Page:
As examples of orderly transition of power, without the benefit of elections, the Goa, Maharashtra, Telengana defections qualify. In Karnataka, the resignation of 16 legislators has neither been peaceful, nor has it been orderly. The Supreme Court has been petitioned; the state Assembly is in limbo and Karnataka is in turmoil. The destabilising effects in Karnataka of the BJP’s acquisitive endeavours are all too evident. No government, freely and fairly elected, or even not fairly constituted, can do its work in the current state of chaos.
In West Bengal, the BJP leader who defected from the Trinamul Congress in 2017, Mukul Roy, has announced that 107 legislators would defect to the BJP soon. While most would be from the Trinamul Congress, Mr Roy claims that there would be legislators from the Communist Party of India (Marxist) and other parties. Since the end of May, dozens of Trinamul Congress councillors and panchayat members have been shunted to New Delhi to be paraded proudly by the BJP as defectors.
The West Bengal situation is bizarre — councillors who moved over to the BJP in June are now back with the Trinamul Congress in July. Municipalities that turned to the BJP in June have reverted back to the Trinamul Congress majorities in July.
These switches have unleashed unconfirmed reports of intimidation and fear, temptation and opportunity, converting the process into a mockery. This is a situation where Mr Shah as president of the BJP needs to defend his own actions in the light of what he said of the panchayat elections in West Bengal. Municipalities do not have crores of voters; but they do have lakhs of voters. When each voter made a choice in 2018, it was with certain expectations. One of these expectations was the certainty that the chosen representative was from a specific political party.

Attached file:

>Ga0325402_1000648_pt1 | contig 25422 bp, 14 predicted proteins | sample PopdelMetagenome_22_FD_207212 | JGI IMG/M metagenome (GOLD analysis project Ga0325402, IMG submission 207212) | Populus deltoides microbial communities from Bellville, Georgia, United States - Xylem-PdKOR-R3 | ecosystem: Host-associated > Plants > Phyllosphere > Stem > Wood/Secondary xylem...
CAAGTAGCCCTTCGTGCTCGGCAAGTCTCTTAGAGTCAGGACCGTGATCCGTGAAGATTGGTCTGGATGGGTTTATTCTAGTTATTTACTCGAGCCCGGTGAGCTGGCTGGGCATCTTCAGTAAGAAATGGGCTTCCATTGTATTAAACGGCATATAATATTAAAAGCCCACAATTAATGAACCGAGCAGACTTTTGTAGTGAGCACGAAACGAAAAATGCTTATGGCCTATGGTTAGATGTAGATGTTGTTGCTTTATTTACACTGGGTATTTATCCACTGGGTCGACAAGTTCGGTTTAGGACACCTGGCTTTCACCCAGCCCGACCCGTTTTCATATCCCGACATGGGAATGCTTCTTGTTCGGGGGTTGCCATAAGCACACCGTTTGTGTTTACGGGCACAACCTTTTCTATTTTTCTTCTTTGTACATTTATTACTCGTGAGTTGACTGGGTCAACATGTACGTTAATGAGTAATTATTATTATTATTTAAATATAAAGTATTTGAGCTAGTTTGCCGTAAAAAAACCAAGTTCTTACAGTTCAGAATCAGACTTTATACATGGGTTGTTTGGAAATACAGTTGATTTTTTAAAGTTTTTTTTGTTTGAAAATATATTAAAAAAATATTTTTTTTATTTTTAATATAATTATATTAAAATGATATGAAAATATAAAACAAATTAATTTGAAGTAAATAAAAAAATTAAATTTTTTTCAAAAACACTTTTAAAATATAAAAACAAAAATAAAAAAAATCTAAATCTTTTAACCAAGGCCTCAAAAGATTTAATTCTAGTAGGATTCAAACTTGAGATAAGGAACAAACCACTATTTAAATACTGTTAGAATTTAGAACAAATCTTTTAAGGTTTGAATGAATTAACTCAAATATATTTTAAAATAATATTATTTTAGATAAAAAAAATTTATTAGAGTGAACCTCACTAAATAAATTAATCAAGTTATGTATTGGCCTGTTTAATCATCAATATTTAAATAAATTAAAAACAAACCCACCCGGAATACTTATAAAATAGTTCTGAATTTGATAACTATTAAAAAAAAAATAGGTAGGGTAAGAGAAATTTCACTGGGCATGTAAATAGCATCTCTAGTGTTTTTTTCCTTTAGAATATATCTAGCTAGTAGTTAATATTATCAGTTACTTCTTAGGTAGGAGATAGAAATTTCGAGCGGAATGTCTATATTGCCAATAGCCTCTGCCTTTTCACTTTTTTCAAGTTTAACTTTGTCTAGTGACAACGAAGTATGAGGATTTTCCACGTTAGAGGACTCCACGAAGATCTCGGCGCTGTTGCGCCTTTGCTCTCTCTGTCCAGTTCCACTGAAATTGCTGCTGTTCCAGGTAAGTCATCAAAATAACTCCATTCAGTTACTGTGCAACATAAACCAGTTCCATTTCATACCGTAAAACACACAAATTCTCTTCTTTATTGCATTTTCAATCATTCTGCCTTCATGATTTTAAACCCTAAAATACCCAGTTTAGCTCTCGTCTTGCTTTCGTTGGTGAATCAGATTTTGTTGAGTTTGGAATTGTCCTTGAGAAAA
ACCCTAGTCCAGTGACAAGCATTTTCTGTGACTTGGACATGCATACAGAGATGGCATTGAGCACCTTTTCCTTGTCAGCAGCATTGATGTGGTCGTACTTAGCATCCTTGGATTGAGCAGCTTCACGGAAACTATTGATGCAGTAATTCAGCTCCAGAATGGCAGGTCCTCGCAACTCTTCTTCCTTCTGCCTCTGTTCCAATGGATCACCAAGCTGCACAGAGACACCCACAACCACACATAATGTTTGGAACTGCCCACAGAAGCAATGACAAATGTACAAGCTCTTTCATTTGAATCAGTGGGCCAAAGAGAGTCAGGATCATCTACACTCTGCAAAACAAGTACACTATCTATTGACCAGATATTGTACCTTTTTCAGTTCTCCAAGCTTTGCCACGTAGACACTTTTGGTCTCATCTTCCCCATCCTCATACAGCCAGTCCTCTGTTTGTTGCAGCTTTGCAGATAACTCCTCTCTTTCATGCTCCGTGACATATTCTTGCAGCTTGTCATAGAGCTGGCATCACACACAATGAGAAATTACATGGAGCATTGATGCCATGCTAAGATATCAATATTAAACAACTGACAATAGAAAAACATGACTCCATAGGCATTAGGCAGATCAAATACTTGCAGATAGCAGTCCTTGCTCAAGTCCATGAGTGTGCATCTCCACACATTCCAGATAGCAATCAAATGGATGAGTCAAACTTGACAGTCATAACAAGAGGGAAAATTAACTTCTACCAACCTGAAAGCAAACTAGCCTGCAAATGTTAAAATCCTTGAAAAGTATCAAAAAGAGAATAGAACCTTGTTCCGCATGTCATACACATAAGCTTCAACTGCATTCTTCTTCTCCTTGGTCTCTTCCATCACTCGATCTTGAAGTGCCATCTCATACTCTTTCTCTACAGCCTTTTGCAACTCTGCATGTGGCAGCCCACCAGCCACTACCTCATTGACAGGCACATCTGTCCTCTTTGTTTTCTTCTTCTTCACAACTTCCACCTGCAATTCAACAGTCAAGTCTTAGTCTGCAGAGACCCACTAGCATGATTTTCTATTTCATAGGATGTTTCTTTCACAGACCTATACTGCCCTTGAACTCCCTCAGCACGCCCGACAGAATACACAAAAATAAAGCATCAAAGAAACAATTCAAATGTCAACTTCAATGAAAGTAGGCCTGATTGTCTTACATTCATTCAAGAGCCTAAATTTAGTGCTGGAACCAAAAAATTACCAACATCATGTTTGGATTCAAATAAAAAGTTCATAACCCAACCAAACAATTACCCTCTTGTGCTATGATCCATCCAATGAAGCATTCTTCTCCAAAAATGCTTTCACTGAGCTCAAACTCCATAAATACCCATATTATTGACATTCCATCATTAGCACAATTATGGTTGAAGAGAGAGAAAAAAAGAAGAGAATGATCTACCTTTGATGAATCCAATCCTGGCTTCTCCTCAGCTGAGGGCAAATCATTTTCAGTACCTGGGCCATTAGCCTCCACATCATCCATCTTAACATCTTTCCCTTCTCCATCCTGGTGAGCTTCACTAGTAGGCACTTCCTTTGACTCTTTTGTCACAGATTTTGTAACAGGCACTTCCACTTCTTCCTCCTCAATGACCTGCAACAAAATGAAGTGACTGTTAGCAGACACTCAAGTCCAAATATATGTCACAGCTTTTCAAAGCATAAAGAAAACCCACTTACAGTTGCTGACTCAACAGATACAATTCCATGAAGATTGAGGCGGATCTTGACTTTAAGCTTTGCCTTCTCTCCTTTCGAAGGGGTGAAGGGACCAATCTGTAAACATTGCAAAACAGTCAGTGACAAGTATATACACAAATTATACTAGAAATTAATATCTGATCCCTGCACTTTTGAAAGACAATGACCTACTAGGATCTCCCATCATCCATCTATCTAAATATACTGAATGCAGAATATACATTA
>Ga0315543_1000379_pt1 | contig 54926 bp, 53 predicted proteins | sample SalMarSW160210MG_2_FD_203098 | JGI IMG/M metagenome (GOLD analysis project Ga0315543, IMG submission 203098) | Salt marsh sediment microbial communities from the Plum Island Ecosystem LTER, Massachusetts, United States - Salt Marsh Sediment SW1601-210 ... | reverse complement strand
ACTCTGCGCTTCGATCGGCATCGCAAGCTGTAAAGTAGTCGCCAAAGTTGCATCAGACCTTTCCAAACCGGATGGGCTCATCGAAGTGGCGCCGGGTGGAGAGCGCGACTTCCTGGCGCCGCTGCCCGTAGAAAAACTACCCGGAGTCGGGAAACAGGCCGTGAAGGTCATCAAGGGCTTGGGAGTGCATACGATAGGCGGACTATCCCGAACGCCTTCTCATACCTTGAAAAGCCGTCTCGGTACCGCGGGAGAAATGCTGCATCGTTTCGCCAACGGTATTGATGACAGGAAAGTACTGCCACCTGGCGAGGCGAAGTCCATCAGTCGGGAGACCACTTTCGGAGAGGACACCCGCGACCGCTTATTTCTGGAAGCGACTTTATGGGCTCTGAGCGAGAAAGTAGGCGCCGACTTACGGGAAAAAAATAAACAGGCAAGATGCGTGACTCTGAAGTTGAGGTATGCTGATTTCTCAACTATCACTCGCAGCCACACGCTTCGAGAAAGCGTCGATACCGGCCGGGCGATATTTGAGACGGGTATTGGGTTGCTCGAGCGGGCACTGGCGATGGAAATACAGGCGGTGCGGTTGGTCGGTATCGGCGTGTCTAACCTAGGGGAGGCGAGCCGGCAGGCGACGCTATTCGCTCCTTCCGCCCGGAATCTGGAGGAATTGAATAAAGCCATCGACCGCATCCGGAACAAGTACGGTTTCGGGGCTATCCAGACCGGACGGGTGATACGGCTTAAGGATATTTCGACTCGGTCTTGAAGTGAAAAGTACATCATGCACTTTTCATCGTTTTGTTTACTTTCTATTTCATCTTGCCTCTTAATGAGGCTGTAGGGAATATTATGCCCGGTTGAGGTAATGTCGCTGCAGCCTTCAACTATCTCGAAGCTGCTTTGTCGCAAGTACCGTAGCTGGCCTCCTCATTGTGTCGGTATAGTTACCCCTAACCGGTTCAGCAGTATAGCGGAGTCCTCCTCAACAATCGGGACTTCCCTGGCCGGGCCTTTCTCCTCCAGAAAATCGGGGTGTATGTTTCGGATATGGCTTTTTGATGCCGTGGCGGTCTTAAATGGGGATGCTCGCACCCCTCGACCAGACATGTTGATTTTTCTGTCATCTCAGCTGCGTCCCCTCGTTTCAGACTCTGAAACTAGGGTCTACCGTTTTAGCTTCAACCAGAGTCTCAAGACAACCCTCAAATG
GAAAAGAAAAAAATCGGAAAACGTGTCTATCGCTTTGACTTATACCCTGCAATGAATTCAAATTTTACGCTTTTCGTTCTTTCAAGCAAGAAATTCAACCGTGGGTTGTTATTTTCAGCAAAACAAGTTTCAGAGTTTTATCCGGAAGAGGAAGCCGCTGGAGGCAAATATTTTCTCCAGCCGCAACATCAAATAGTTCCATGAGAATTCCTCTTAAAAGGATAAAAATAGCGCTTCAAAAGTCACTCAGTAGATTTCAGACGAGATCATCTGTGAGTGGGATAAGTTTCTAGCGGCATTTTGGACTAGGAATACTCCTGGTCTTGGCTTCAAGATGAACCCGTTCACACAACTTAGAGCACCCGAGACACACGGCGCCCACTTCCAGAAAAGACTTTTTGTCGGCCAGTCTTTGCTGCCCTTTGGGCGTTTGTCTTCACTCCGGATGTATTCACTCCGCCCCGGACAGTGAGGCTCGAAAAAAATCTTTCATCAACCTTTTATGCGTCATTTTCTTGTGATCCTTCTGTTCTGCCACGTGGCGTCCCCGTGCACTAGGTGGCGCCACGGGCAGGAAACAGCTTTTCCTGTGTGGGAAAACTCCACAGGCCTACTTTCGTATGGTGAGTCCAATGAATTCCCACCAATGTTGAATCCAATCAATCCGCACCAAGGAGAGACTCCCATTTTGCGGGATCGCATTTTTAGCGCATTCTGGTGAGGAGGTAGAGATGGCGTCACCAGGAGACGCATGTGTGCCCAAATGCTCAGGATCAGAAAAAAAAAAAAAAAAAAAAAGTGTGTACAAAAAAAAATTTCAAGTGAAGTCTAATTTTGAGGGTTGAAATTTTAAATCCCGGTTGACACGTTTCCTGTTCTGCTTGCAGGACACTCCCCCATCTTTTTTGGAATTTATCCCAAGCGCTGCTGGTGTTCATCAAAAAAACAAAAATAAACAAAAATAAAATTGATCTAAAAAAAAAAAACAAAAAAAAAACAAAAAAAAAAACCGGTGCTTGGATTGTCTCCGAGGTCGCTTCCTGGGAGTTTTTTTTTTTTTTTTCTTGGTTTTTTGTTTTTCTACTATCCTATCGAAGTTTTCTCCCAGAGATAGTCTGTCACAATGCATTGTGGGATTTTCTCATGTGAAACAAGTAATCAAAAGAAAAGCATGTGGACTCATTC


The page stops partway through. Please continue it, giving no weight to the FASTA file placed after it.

Voters do not make the effort to queue up to elect a representative from a specific party anticipating that the person will switch sides and nullify the choice made at the time of voting. There would be voters who would never vote BJP or Trinamul Congress or Congress or CPI(M) or TDP. These are people who have a definite choice. Defections, engineered or voluntary, make nonsense of the process of choosing.
The free-for-all that has begun with defections being glorified as principled politics by the BJP and in West Bengal by the Trinamul Congress, dishonour and disgrace democracy. The voter is being cheated. Treated as a biddable button pusher, and not as sovereign and independent person exercising a choice — the voter has been marginalised in the current politics of defections. What is obvious is that once the elections are over, the voter and her/his choice is not her/his business any more. Voters have been pushed into the role of spectators, watching the ambitious, unscrupulous politicians and parties haggle to acquire power or remain in power. Elections have been emptied of meaning; individual choice has been stripped of its majesty. Political leaders have become traders and the deals they are making or have made are not credible.